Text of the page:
While I still have much more exploring to do and food to eat, I want to share some of my favorite places to eat in the city for your next visit:
If there is anything I dislike about Austin, it would be the lack of good Asian cuisine, as it is my favorite in the world. When it comes to Asian food, it has a lot of those fusion joints that serve Chinese, Thai, sushi, and Korean all at once. Most are simply acceptable; they won’t blow you away. However, there are a few restaurants worth eating at:
- Bar Chi (206 Colorado St., (512) 382-5557, www.barchiaustin.com) – Decent sushi but an unbelievably affordable happy hour (5-7pm each day). My friends and I come here because it satisfies the sushi craving on the cheap!
- East Side King (1618 1/2 E. 6th S., (512) 407-8166, www.eskaustin.com) – Located in The Liberty Bar (also a kick-ass bar), this is best Asian-Thai fusion food truck in the city! Be sure to get the pork buns, tori meshi, or the chicken buns.
- Lulu B’s (3632 S. Congress Ave., (512) 921-4828, www.facebook.com/LuLuBsAustin) – I found this place thanks to Jodi from Legal Nomads. I’m not the Vietnamese food expert she is, but this place was delectable. I’ve only had the beef pho, but it was a flavorful broth.
- Piranha (207 San Jacinto Blvd. #202, (512) 473-8775, www.piranhakillersushi.com/piranha-locations/austin) – My all-around favorite sushi joint. The sushi here gives you the most value for your money, and it’s always fresh and of high quality. I particularly love their yellowtail.
- Thai-Khun (1816 E. 6th St., (512) 407-8166, eskaustin.com/v2/thaikun) – As a Thai food snob (ever since I lived in Thailand), I’m always disappointed at Thai restaurants because I never think the food is as breathtaking as in Thailand. This place in Austin is the closest to true Thai food that I’ve found so far.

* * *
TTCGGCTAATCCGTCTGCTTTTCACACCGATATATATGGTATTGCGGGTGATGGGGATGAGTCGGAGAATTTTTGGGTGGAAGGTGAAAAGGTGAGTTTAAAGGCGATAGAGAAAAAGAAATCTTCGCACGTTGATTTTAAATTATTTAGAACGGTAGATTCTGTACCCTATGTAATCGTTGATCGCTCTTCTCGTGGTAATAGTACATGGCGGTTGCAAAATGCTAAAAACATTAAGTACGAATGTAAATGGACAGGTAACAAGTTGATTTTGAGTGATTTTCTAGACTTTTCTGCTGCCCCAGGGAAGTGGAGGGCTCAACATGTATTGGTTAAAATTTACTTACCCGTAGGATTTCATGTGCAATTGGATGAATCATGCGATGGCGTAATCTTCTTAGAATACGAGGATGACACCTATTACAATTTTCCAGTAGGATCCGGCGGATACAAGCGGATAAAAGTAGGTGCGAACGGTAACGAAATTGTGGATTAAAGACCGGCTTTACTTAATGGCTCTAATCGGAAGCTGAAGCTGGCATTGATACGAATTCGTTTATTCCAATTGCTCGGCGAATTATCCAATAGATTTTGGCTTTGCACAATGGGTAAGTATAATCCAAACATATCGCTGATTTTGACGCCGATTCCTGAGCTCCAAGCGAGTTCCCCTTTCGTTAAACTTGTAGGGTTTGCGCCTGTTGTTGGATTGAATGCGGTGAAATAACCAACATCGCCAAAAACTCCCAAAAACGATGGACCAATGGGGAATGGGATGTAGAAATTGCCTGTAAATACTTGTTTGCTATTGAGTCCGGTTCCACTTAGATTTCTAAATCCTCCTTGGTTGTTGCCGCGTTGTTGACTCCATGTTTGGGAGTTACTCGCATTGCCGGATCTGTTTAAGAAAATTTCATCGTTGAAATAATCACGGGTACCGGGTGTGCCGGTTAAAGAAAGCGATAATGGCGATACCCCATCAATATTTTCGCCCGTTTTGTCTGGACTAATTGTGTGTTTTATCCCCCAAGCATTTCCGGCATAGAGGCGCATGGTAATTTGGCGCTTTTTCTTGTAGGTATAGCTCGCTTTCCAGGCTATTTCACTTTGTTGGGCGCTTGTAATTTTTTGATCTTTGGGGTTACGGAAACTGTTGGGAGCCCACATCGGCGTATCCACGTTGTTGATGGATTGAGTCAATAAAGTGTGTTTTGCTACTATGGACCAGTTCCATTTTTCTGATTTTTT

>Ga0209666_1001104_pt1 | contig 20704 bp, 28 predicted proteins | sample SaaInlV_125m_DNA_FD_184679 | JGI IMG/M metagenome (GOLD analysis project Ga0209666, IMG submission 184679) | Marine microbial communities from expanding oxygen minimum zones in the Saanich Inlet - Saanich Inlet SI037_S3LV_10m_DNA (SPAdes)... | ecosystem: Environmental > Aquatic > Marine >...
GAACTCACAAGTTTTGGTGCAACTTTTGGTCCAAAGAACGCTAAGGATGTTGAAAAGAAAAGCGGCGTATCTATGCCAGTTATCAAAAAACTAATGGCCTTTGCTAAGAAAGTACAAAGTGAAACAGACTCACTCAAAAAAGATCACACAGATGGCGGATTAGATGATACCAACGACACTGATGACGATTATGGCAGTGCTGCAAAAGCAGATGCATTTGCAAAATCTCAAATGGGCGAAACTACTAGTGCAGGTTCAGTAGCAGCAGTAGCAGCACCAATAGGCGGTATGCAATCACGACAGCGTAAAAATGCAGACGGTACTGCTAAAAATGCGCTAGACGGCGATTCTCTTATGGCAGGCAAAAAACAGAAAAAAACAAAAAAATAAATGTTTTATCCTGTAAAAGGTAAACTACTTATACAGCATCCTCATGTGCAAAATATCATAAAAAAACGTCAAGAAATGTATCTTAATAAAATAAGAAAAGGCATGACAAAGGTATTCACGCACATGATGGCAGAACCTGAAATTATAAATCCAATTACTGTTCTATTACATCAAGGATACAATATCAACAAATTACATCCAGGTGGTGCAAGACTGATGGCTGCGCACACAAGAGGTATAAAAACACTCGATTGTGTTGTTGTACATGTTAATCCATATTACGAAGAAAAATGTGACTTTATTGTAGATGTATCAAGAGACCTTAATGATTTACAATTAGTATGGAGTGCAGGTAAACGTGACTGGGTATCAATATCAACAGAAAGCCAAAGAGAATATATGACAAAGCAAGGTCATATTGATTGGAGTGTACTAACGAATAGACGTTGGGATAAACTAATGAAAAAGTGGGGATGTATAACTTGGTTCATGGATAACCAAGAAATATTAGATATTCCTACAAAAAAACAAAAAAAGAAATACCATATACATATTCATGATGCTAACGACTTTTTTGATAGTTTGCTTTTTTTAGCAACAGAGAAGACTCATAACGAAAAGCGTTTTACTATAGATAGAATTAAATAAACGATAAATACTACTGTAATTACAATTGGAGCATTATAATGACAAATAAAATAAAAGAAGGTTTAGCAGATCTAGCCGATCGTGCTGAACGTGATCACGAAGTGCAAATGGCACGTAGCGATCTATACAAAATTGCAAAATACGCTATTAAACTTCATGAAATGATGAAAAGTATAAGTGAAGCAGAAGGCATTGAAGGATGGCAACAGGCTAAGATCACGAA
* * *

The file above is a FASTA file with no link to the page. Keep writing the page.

- Uchi (801 S. Lamar, (512) 916-4808, uchiaustin.com) – The fanciest high-end sushi restaurant in the city. They also have a sister restaurant called Uchiko. Both live up to their reputations and are good date places. Reservations recommended!
- Wu Cho (500 W. 5th St. #168, (512) 476-2469, wuchowaustin.com) – This is one of the best Chinese restaurants in the city. They serve a very popular dim sum brunch on Sundays. Be sure to come early as it gets packed during dinnertime and Sunday brunch, and the wait for a table can be up to an hour.
If there is one thing Austin does well, it’s “Americana” food. I define that as a fusion of multiple cuisines: burgers, fries, steaks, seafood, and the like.
- Launderette (2115 Holly St., (512) 382-1599, launderetteaustin.com) – Located in an old laundry store, this restaurant is one of the hottest spots in town and serves an amazing menu of Americana and seafood, as well as a decent selection of wine. Some of my favorite dishes include crab toast, burrata, okra, brussels sprouts, and grilled octopus. If you’re coming for dinner, come early, as it fills up fast.
- Truluck (400 Colorado St., (512) 482-9000, trulucks.com) – This is my favorite steak restaurant because it’s one of the few places where you can also get fresh seafood (crab, oysters, lobster). It’s not cheap, but if you want a upscale steak house, try this.
- Péché (208 W. 4th St., (512) 494-4011, www.pecheaustin.com) – A New Orleans–inspired restaurant serving Bayou food, and it has a very friendly staff, tasty cocktails, and an extensive whiskey list.
Austin is world-famous for its BBQ, and you can’t walk down the street without running into a restaurant that serves it. The title for Austin’s best BBQ is hotly contested among fans, and I don’t claim to know who’s right — to me, BBQ is either good or really damn good. But these are among my favorites: